(ORDO NEWS) — Researchers at the Scott Polar Research Institute at the University of Cambridge mapped the seabed near the eastern part of the Antarctic Peninsula with the help of special equipment and calculated the speed of melting glaciers in the distant past.
In a study using an autonomous underwater vehicle soaring above the seabed at a height of 60 meters, a detailed map of the wavy topography was compiled. “By studying the terrain, we were able to determine how ice behaved in the past,” says Scott Polar Research Institute director Julian Dowdeswell.
Ridges with a height of less than 1.5 meters and located at a distance of about 20−25 meters from each other are traces of floating ice floes that rise and fall into the sediment by ebbs and flows. After making these measurements and making a calculation, scientists realized that every day the ice recedes 40-50 meters less than ice. This is about 18 kilometers per year.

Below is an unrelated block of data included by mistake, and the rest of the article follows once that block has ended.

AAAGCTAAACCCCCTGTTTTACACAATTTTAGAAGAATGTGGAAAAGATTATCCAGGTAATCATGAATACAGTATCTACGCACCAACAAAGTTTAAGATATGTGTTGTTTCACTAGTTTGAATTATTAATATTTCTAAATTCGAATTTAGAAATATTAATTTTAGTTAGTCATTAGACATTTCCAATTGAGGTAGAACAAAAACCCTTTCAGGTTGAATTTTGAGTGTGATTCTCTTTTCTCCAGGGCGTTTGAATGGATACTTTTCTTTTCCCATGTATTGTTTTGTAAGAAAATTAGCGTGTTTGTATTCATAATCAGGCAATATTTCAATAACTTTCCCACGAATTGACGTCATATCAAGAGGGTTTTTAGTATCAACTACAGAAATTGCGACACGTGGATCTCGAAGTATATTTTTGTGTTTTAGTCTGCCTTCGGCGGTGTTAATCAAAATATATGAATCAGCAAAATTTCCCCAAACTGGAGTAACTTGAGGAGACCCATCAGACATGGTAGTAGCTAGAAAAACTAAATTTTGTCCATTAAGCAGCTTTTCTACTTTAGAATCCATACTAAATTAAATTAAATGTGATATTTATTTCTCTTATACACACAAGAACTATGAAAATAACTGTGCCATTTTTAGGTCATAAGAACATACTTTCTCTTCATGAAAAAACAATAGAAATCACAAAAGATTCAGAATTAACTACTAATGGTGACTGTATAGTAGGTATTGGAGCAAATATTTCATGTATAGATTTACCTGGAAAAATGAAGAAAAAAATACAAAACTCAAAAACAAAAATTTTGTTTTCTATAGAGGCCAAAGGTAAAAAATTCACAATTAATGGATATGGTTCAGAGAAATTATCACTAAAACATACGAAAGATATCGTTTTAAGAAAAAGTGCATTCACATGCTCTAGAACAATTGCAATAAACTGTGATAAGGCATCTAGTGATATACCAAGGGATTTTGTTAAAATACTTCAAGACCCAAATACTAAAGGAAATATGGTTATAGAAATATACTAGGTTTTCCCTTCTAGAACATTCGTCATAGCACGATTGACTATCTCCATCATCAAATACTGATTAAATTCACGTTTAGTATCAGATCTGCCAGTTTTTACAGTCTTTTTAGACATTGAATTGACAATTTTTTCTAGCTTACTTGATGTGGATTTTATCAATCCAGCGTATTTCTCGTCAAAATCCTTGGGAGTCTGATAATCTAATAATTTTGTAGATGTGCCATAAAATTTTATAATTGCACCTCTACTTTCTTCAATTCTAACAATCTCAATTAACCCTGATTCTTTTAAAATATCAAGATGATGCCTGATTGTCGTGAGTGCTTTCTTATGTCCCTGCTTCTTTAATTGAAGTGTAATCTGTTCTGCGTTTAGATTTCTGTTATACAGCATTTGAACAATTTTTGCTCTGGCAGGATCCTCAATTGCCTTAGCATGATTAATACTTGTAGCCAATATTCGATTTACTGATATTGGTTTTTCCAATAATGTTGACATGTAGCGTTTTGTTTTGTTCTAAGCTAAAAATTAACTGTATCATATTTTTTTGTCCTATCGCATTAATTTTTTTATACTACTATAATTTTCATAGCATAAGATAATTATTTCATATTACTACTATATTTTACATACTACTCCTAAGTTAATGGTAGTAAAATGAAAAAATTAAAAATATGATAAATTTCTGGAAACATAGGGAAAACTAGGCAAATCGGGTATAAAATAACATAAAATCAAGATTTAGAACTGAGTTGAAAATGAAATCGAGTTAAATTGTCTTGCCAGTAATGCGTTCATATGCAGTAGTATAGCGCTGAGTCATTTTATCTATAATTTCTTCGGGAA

Such was the speed of the melting of glaciers 12 thousand years ago, during global warming. Consequently, if the climate continues to warm, the glaciers will melt in a matter of decades.
Bottom relief near Antarctica Dowdeswell et al., Science
Today, glaciers are melting from satellites, noting that in the area of Pine Island, this happens at a speed of about 1.6 kilometers per year – ten times slower than the record discovered by scientists.
Melting ice in Antarctica will not only raise the level of the ocean, but also change its degree of salinity and temperature, which will have serious consequences for the polar currents, weather and ecology.
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